Osborne’s pass was rough, but the intent was to pass, not to T-bone Joey into 2018, plus there was extra mustard on the incident because Savatgy was basically getting passed and had no choice but to stay on the gas and hope something crazy happened to save himself.
I saw Tomac after the race in the pits. He told me how he tried to be careful to figure out where the line was between trying to win the title while not being completely dirty. It’s telling that he first passed Dungey in the same corner where Osborne had bashed Savatgy a few minutes earlier. We knew exactly what kind of damage could be done in that corner, but Eli went lighter on the contact, and Dungey stayed up.
“Like I said, I was just doing everything that I could,” said Tomac in the post-race press conference. “I wasn’t just going to just try to hand it over. We put up the fight that we could and that’s all there was to it. At the end of the day, I don’t want to be dirty or not earn something. I wanted to be aggressive and maybe make something happen, but at the end of the day I’m a fair guy.”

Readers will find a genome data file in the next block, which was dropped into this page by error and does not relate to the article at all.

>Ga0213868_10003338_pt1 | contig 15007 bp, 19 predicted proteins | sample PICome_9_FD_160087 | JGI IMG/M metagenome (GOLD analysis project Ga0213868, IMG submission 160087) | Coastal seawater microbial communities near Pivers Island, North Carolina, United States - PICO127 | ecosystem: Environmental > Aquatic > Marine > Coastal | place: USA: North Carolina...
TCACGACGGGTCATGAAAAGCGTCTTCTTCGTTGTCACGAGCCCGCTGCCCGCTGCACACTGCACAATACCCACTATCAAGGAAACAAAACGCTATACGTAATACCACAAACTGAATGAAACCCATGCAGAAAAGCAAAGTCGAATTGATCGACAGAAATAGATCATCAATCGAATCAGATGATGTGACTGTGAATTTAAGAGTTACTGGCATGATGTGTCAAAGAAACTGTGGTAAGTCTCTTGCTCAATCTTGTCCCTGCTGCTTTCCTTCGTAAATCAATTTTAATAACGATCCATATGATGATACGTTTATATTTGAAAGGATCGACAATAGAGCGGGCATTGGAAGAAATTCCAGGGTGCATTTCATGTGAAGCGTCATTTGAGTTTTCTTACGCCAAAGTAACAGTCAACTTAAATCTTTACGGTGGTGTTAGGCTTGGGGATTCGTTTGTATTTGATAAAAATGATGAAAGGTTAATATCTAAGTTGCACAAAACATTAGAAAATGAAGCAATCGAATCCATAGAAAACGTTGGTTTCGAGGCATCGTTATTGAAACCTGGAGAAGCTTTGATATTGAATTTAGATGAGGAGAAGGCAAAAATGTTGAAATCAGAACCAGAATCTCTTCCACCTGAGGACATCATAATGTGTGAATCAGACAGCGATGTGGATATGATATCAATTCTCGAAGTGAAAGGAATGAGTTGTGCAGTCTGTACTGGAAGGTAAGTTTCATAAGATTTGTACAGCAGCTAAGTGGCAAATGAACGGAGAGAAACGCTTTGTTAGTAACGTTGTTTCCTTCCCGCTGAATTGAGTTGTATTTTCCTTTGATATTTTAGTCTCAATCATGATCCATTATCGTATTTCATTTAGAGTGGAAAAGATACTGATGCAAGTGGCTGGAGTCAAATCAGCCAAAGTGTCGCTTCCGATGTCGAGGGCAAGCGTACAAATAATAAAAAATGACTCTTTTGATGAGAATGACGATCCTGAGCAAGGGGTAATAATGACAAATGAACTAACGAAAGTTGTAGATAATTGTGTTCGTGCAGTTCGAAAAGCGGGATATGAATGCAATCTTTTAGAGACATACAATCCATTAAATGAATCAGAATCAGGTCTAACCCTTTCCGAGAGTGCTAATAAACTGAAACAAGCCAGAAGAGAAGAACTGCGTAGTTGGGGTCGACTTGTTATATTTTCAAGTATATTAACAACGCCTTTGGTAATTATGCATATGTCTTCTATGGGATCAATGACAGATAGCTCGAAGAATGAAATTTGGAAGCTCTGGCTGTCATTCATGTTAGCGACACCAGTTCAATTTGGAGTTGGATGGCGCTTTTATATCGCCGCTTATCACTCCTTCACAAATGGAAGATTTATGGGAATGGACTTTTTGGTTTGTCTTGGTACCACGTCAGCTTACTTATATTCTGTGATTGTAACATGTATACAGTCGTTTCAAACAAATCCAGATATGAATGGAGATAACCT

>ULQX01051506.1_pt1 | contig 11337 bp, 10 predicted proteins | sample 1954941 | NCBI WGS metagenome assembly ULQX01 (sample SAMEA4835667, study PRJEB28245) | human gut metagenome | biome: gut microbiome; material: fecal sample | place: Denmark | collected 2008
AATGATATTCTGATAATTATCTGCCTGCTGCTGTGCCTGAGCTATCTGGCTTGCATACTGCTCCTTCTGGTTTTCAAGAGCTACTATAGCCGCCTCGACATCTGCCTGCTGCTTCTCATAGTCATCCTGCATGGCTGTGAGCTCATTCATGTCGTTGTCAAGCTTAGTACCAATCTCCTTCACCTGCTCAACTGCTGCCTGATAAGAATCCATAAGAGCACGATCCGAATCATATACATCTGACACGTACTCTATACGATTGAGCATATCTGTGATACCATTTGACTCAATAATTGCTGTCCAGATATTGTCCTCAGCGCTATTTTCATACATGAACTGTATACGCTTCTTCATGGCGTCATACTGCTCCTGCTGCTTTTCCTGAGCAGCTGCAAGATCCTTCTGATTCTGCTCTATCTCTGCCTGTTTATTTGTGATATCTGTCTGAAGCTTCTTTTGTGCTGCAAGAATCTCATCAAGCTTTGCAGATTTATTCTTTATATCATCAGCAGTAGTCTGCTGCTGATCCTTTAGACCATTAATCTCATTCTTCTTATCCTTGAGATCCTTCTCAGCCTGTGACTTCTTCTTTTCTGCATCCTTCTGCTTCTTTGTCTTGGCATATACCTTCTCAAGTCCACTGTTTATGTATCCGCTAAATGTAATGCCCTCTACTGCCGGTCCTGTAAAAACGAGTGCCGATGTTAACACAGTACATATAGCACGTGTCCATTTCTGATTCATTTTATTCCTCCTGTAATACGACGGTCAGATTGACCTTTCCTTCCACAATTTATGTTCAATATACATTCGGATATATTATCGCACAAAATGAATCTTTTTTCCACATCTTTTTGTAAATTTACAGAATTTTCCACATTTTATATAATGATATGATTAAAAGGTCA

He tried. That’s what I like.
There’s going to be some talk that crazy shenanigans make the sport look low-brow or WWE. That’s ridiculous. You know what this stuff did? It made the races exciting! And no one got hurt. I sat my wife down and made her watch the two Vegas main events. She normally couldn’t care less about the races, but when you see Osborne come from so far back to make a wild pass on the last lap, and when you watch Tomac controlling the race out front, not sure what he’s going to do next, you get sucked in.
This is not WWE because WWE is fake. This is real. This does not make the sport look low-brow. These are high-end, prestigious championships, and it would only look lowbrow if everyone took a lackadaisical attitude toward winning them. I can’t imagine anyone new to the sport would say this was garbage—it looked like an intriguing, exciting night with athletes and teams giving it everything they have to win championships they’ve worked their whole lives to get. Triumph and heartbreak, all coming down to the wire. How can you not like that?
I believe we just saw the best stretch run of three races in supercross history. Not everyone will agree with everything that happened, but everyone can agree that the riders all looked at these championships as much, much more than just a nice bonus.